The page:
Mothers almost always mean well when they offer advice to their children. But whether and how that advice is taken can create some friction. It has also provided the basis for any number of stage, screen and TV comedies.

Katherine DiSavino’s 2012 play “Things My Mother Taught Me,” the season opener for The Public Theatre of Lewiston, follows a familiar theatrical trail as it tells the story of a young couple whose move to their first apartment together becomes complicated. First, they can’t get a new chair through the apartment door and, soon after, they can’t get their meddlesome parents out of their faces. The parents just want to help, of course.

The head and the heart do battle in this modest but good-natured romantic comedy about thresholds that parents and children must find ways to cross. Though references are made to contemporary culture (Beyoncé and Priceline, for example), the story is essentially timeless. A spirited cast, under the direction of Janet Mitchko, delivers some laughs in bringing the familiar characters and situations to life once again within the not-yet-fully-furnished apartment set.

Caroline Portu and Kelsey J. Nash play the young couple, given to a playful dramatization of their relationship. Though in their late 20s, both seem still to be somewhere in that transitional stage between playing grown-up and being grown-up.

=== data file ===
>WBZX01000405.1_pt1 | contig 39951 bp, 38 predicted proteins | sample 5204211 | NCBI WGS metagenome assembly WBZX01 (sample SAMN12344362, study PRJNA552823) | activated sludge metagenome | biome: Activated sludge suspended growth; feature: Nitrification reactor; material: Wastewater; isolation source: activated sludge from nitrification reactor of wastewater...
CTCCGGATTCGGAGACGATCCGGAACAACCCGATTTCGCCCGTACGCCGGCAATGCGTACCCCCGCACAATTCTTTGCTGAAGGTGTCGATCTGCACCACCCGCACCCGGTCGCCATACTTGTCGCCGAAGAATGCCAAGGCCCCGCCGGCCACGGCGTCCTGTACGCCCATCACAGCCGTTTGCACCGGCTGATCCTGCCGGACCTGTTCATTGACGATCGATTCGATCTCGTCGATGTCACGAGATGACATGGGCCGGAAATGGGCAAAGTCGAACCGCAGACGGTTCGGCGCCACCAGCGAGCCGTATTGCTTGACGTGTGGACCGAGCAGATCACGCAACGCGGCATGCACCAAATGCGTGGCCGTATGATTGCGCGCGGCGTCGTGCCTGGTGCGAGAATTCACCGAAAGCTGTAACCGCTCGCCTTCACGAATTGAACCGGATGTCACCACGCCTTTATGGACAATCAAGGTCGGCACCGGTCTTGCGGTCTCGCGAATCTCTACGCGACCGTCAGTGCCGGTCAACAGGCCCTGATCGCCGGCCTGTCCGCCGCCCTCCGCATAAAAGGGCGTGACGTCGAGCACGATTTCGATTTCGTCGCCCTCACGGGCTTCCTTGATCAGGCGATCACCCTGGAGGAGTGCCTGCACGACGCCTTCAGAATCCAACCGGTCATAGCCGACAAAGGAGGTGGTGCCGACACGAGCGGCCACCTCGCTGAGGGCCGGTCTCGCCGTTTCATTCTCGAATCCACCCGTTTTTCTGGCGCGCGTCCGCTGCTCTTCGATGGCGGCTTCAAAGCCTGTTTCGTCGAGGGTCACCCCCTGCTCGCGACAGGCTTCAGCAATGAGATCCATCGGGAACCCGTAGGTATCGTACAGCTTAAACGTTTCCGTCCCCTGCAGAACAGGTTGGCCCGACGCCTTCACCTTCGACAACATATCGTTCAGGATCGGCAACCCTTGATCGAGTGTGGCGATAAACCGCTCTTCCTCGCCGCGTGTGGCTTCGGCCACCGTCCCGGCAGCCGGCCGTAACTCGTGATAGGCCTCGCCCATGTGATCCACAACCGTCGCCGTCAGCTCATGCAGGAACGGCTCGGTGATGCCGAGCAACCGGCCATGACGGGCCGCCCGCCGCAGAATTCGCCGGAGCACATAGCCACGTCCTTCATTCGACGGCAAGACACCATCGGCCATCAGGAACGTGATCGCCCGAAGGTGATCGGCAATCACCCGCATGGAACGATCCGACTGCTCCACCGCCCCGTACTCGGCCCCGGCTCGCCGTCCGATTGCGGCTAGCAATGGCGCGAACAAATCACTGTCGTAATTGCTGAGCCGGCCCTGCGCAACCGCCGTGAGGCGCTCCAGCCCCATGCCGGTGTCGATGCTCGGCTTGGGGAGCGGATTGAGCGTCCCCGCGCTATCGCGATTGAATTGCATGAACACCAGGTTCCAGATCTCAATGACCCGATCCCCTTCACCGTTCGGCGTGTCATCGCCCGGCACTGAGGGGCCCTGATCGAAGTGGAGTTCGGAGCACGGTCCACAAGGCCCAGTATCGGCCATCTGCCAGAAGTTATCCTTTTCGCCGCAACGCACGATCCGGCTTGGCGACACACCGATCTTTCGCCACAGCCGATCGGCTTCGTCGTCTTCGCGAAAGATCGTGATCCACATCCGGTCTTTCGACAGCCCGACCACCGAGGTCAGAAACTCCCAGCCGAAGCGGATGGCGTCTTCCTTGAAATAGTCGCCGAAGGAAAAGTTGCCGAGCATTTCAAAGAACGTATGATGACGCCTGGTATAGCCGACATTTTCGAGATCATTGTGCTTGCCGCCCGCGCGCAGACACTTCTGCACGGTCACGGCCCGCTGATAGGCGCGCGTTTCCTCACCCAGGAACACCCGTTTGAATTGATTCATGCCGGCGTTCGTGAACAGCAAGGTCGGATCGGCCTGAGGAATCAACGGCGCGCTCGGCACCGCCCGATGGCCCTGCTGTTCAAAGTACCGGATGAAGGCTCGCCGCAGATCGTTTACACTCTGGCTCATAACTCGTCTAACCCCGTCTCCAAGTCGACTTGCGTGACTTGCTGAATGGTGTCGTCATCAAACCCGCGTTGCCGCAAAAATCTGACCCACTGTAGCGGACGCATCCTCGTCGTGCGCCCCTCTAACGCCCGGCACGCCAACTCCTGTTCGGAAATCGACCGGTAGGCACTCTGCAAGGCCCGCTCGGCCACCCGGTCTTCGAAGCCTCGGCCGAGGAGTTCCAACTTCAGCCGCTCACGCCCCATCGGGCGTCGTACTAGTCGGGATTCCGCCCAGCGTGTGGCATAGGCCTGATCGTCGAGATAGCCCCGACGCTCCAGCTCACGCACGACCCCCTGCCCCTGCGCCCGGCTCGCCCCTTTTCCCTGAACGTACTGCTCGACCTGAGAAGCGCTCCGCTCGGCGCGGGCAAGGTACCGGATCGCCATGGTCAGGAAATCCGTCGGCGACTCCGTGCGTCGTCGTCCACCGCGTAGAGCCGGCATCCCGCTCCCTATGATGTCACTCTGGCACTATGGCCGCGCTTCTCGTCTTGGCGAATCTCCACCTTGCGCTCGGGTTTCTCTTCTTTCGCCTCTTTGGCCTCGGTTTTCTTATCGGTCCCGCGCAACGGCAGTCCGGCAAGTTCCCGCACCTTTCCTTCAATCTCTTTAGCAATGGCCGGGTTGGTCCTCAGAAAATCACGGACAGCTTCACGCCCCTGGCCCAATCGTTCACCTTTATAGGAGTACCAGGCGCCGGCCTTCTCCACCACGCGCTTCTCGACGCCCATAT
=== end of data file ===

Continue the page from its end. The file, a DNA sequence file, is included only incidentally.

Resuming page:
Then, the parents, played by Bill Van Horn, MarTina Vidmar, Donnah Welby and Mark S. Cartier, arrive. Efforts at cleaning and physically moving-in gradually become laced with concerns, especially for the mothers, about whether the young ones are doing the right thing.

Vidmar gets at the nervous energy behind her character’s firm understanding of the way things should be and concern that sharing an apartment may not be enough of a real commitment. Welby portrays a quieter force who brings some personal scars to the conversation and believes things may be getting too serious, too soon, for the young couple.

The dads, ever the loveable and laughable clowns, try mostly to stay out of the crossfire as things get a little tense. Van Horn and Cartier get some of the play’s funniest lines, as does Glenn Anderson, as a building superintendent who offers old world wisdom as well as more practical assistance.

Traditional values are rescued, if they were ever really in danger, by some tongue-loosening alcohol and the emergence of an engagement ring in this brief visit with some likeable folks who are just trying to move on.

Steve Feeney is a freelance writer who lives in Portland.

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